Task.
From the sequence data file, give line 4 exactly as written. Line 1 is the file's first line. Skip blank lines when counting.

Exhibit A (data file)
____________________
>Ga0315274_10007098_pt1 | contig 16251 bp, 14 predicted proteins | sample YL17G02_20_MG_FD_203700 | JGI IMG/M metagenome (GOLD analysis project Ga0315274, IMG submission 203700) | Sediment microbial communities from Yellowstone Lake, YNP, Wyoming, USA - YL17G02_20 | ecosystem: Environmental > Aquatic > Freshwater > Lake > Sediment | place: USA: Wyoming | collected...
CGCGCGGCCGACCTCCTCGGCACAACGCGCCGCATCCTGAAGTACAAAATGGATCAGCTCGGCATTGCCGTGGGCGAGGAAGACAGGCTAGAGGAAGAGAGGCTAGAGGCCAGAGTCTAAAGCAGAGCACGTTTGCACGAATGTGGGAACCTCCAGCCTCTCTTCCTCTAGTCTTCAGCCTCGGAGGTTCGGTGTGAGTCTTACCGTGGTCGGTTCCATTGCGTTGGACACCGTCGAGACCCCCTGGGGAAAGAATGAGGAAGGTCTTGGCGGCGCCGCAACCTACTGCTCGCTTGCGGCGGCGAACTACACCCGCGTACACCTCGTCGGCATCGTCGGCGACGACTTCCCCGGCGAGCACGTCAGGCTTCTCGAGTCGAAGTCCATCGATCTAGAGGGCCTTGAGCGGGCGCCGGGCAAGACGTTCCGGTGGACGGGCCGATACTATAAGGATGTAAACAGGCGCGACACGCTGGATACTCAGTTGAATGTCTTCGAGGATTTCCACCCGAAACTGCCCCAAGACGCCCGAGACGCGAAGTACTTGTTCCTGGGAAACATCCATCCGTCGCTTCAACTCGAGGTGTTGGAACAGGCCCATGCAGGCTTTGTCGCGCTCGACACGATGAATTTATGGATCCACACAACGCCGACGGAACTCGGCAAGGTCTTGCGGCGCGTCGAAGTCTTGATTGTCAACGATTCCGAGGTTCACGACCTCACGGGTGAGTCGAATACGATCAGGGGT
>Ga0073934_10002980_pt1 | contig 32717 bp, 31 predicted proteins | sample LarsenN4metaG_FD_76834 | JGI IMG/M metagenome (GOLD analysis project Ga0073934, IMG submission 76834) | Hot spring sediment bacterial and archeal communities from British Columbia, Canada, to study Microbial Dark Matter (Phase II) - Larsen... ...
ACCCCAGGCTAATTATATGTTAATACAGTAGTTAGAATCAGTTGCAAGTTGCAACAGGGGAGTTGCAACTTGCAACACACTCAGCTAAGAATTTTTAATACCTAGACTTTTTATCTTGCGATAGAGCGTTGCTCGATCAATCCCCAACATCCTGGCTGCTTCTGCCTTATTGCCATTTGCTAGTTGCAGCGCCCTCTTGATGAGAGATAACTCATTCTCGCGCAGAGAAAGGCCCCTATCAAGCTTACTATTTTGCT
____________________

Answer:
ACCCCAGGCTAATTATATGTTAATACAGTAGTTAGAATCAGTTGCAAGTTGCAACAGGGGAGTTGCAACTTGCAACACACTCAGCTAAGAATTTTTAATACCTAGACTTTTTATCTTGCGATAGAGCGTTGCTCGATCAATCCCCAACATCCTGGCTGCTTCTGCCTTATTGCCATTTGCTAGTTGCAGCGCCCTCTTGATGAGAGATAACTCATTCTCGCGCAGAGAAAGGCCCCTATCAAGCTTACTATTTTGCT